What followed Bobby’s death, of course, was the debacle at the Chicago Convention, and the election of Richard M. Nixon. The War in Vietnam wore on for years, and in fact, escalated, and ultimately, of course, the country had to endure Watergate….

When I graduated from Music & Art I was 16. I felt as though I should have had the world at my feet. Instead, there was a vice-president named Spiro T. Agnew, who called the demonstrators and protestors in this country “an effete corps of impudent snobs posing as intellectuals.” That phrase is seared into my memory. Spiro Agnew—remember him?!

But the real truth is that even though we were portrayed as traitors, and draft-dodgers, and weirdos with long hair, in fact my peers and I loved this country. We loved it then, and we love it now. The reason we were in the streets and in the university buildings was the same reason the campers in the Poor People’s Campaign were in those tents in Washington—because we believed that this country could be better than it was—that in fact it was meant to be better than it was. That dream, in essence, was no different from the dream of our founders as they signed the Constitution in the 18th century. We believed then, as we believe today, that in order to fully realize its dream, our country would have to be one of equality and compassion, where human dignity and equal justice under the law, and the pursuit of peace, are the values which we are charged with establishing. We loved this country, but we saw it losing itself, and its dream. It was the worst of times.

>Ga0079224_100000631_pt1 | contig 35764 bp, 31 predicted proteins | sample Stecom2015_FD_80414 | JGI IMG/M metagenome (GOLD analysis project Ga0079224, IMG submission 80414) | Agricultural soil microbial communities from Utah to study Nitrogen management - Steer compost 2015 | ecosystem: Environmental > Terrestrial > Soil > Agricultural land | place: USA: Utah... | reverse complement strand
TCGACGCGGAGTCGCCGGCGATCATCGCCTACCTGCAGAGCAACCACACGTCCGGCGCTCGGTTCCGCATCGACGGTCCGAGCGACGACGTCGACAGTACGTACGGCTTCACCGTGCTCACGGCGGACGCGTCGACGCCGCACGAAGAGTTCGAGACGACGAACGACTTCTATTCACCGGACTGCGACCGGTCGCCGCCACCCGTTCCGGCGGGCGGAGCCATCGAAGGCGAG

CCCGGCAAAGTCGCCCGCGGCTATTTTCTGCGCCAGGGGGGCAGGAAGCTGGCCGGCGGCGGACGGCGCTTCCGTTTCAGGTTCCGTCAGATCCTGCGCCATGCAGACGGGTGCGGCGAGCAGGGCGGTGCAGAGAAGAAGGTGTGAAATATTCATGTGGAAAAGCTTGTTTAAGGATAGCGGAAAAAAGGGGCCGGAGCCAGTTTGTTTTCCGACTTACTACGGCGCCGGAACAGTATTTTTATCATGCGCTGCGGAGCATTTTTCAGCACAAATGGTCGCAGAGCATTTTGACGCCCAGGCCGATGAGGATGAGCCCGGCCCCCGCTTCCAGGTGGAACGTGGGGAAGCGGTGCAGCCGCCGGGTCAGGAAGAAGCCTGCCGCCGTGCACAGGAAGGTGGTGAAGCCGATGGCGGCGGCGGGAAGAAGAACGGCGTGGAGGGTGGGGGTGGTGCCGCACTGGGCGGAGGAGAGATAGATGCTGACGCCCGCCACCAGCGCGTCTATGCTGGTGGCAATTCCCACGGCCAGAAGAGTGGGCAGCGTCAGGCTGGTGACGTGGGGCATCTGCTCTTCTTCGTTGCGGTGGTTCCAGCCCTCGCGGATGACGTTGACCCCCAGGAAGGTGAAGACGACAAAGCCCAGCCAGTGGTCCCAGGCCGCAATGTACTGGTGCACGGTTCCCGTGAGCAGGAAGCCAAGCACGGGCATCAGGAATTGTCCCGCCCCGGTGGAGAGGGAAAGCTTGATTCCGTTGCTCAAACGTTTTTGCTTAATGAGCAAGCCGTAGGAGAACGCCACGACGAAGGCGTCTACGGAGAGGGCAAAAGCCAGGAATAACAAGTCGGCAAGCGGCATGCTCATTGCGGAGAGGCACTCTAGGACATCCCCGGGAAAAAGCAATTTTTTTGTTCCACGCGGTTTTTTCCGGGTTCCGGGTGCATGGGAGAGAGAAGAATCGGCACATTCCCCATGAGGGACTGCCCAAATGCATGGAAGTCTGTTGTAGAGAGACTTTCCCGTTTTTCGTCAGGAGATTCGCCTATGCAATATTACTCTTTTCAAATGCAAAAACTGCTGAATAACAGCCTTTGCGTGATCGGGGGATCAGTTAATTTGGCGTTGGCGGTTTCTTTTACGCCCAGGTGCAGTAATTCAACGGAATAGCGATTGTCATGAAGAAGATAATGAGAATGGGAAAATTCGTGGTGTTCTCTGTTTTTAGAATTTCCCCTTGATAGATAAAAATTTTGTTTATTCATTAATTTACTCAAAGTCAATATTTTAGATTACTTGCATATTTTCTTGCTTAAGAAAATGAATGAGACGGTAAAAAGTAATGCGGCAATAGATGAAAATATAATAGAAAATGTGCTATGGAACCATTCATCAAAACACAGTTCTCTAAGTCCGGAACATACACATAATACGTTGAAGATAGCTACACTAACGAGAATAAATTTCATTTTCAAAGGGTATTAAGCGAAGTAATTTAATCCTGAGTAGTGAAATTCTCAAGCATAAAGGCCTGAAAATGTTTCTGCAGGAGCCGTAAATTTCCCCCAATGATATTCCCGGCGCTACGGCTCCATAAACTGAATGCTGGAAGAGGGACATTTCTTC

I dare say that it was virtually impossible to have gone through the experience of those years without coming out of it marked in some way. At the time, the watchword of the generation was: “Never trust anyone over 30.” Then eventually, of course, we all turned 30; and 40, and so on, and now many, if not most of us, are looking toward retirement, and many of our children are over 30, or thereabouts. Many of us are grandparents, rejoicing in that stage of the life cycle. But in fact, our lives have been shaped by the year 1968, and the time period around it.

Many of us have devoted our lives to public service—whether in law, or social work, or the Peace Corps, or any number of professional pursuits whose ultimate goal was tikkun olam—the reparation of our world. My husband Stephen graduated from his own high school in GA in 1968. He became a rabbi, and also an attorney, dedicated to public service, working for the NYC Housing Authority for many years, on fair housing regulations and anti-discrimination suits to make things easier for low-income families in this city.

And I as well committed myself to doing my part, from within the religious community—the community of conscience and optimism—to helping to bring about the kind of world we still believe is possible, and which we believe God intended for us to establish.

My peers and I have had our own personal crises during these 50 years; our triumphs, our defeats, our gains and losses. Perhaps we have been tempered a bit, and have realized that our feelings of invincibility were perhaps rather unrealistic. But we are here—and we will gather tomorrow—with the same basic beliefs with which we left in 1968—our belief in justice, and the human potential to create, and improve—belief in our responsibility to realize the potential for beauty and order in the world—and above all, our belief in human dignity, and the creative impulse with all of us.Tomorrow as we gather, I will meditate on these things, and hopefully we will renew each other’s resolve to continue to aspire to realize them. And, no matter where or when you went to high school, I wish the same for all of you.

And with that, I wish you all a Shabbat Shalom Um’vorach—a Shabbat of blessing, and a Shabbat of peace.